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Nepal

View of Mount Everest from Kala Patthar at 5,545 meters

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Overview

Ambitious reform programme in a landlocked country

Since the end of the civil war in 2006, Nepal has been undergoing a process of fundamental political transformation. Nepal's government and society are faced with the challenge of completing the peace process and achieving political stability.

Simultaneously, the country has had to cope with the consequences of the disastrous 2015 earthquake.

From 1996 to 2006, Maoist rebels fought against the government and the king. More than 13,000 people were killed in the conflict. A peace agreement signed in 2006 ended the war; in 2008, the monarchy was abolished and the Federal Democratic Republic of Nepal declared.

The following years were characterised by frequent changes of government. Time and time again there were riots, violent protests and terrorist attacks. One major milestone was the successful election of a Constituent Assembly in 2013.

In September 2015, it adopted a new constitution, establishing a federal system of government, introducing a bicameral parliament as well as the separation of state and religion, and laying down rules on citizenship legislation and on the judicial system.

In 2017 and 2018, national, regional and local elections were held. Simultaneously, a comprehensive structural reform was carried out. 753 municipalities were set up.

Whether these reforms and the new constitution will become a viable basis for national stabilisation remains to be seen.

Earthquake

In April and May 2015, a severe earthquake and several strong aftershocks undid years of economic and social development in Nepal. At least 35 of the country's 75 regions were affected, including the capital, Kathmandu. More than 8,800 people were killed, and more than 30,000 were injured. The earthquake destroyed over 900,000 homes and 16,000 schools, as well as valuable cultural heritage sites.

The international community pledged a total of 3.43 billion US dollars to Nepal for reconstruction. The Federal Ministry for Economic Cooperation and Development (BMZ) is providing 33 million euros for the restoration of health posts and other public buildings, transport routes, and drinking water supply and sanitation.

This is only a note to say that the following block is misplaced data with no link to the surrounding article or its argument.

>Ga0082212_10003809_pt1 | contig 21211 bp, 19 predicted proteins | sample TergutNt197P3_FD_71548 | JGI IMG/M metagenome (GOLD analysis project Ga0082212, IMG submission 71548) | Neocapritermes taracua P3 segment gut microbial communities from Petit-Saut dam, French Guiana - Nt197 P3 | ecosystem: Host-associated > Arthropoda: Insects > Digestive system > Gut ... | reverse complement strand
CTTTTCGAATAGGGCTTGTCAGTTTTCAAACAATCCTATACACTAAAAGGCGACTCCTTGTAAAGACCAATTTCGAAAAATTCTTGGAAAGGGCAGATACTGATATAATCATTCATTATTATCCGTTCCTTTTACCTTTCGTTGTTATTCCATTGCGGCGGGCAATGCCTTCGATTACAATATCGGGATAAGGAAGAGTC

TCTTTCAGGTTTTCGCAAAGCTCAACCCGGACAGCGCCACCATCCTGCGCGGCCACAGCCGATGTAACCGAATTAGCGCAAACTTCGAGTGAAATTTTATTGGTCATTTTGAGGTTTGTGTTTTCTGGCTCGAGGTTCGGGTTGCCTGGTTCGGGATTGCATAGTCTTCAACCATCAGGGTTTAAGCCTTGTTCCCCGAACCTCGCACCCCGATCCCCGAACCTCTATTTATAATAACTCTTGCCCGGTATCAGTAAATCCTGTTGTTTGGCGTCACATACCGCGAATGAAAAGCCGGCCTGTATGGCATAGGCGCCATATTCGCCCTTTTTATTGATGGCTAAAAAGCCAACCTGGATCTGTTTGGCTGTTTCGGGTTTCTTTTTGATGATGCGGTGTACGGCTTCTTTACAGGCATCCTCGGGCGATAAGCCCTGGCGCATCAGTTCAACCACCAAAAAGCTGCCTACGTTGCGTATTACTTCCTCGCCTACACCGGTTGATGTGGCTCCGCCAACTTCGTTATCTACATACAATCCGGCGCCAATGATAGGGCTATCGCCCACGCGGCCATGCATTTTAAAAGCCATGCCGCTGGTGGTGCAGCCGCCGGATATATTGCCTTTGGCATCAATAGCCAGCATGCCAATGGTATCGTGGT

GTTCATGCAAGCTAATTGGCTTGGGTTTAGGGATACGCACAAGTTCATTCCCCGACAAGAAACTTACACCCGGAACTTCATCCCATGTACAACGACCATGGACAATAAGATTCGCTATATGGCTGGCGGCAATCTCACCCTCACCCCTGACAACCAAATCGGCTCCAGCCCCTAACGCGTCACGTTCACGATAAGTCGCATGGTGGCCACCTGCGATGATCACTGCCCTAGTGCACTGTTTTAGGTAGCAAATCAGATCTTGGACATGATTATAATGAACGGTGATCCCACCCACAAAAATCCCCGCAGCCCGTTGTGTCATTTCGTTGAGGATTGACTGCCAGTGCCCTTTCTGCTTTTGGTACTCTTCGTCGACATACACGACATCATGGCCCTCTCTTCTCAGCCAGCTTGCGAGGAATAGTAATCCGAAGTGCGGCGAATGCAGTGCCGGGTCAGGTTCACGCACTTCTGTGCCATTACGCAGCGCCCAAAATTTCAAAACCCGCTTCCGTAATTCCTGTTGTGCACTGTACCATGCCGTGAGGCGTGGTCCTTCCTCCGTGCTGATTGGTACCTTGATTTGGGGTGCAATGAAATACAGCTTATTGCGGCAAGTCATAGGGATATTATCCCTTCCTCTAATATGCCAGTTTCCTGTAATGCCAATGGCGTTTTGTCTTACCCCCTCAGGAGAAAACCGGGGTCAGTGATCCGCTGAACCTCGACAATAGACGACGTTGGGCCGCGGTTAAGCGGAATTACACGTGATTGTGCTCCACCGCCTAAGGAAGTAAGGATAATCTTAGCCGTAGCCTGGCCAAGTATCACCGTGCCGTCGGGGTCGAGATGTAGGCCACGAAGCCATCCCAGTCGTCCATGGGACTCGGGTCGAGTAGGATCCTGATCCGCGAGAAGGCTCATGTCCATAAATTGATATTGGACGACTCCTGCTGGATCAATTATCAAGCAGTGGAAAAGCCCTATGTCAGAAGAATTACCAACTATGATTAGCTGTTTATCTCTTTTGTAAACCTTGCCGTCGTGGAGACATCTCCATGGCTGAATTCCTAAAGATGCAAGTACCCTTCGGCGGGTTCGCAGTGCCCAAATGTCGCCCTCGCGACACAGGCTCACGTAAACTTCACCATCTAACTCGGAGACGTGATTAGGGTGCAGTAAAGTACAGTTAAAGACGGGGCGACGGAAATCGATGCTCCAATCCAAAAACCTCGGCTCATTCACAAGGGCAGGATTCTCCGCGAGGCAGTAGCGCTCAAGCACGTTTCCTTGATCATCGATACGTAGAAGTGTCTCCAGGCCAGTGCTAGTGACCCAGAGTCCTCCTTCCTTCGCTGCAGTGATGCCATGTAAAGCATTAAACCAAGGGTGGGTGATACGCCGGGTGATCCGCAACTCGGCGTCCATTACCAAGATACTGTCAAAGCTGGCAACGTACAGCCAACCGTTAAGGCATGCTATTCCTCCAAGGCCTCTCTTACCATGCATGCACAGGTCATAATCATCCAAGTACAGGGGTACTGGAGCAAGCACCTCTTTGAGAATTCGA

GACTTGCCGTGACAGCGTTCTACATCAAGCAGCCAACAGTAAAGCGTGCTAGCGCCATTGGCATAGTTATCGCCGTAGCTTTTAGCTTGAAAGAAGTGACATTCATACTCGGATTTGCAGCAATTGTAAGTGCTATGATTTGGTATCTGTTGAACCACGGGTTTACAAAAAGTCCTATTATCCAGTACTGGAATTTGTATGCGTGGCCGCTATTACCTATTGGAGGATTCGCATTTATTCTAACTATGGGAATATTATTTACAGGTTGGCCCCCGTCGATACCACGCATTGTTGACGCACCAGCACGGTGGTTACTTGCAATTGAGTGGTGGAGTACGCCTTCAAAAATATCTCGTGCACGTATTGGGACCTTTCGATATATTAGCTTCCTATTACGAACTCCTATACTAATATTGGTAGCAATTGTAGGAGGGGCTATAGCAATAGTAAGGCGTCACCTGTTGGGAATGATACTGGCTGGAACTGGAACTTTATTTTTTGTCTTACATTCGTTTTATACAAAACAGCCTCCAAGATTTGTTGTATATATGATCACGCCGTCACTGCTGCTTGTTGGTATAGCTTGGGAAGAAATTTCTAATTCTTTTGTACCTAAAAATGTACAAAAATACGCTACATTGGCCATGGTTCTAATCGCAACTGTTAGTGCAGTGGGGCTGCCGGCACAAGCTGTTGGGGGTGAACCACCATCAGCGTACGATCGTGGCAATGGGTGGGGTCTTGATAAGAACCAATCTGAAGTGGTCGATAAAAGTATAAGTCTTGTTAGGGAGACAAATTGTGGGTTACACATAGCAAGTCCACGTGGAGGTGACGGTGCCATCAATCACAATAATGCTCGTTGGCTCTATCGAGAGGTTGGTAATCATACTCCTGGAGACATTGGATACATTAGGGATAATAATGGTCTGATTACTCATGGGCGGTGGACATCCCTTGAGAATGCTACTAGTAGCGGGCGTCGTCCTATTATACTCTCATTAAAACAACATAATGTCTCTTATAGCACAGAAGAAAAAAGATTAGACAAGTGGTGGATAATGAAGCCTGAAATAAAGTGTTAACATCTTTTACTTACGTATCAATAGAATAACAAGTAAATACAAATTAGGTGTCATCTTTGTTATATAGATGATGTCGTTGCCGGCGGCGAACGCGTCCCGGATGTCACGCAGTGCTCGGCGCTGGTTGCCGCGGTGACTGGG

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Development facts and figures from Nepal

Buildings destroyed by the earthquake in Rasuwa, Nepal
  • A man looks out of a window at a courtyard in Kathmandu.
    Political situation

    Reforms, corruption, inadequate rule of law

    In 2014, the Nepalese government launched a territorial reform, establishing numerous new municipalities and a federal structure consisting of seven provinces. The restructuring of the government system has presented the government with tremendous challenges.

  • Two women in Nepal offer dried flowers for sale.
    Social and economic situation

    Slowdown of growth

    Nepal is one of the poorest countries in South Asia. Annual gross national income per capita is 790 US dollars (2017). The adult literacy rate is only about 65 per cent.

A man looks out of a window at a courtyard in Kathmandu.
Political situation

Reforms, corruption, inadequate rule of law

In 2014, the Nepalese government launched a territorial reform, establishing numerous new municipalities, and the 2015 constitution laid down that the country would now have a federal structure consisting of seven provinces. The restructuring of the government system that was needed as a result has presented the government with tremendous challenges. Among other things, the new regional and local authorities had to be provided with sufficient budget funds, and local elections had to be held.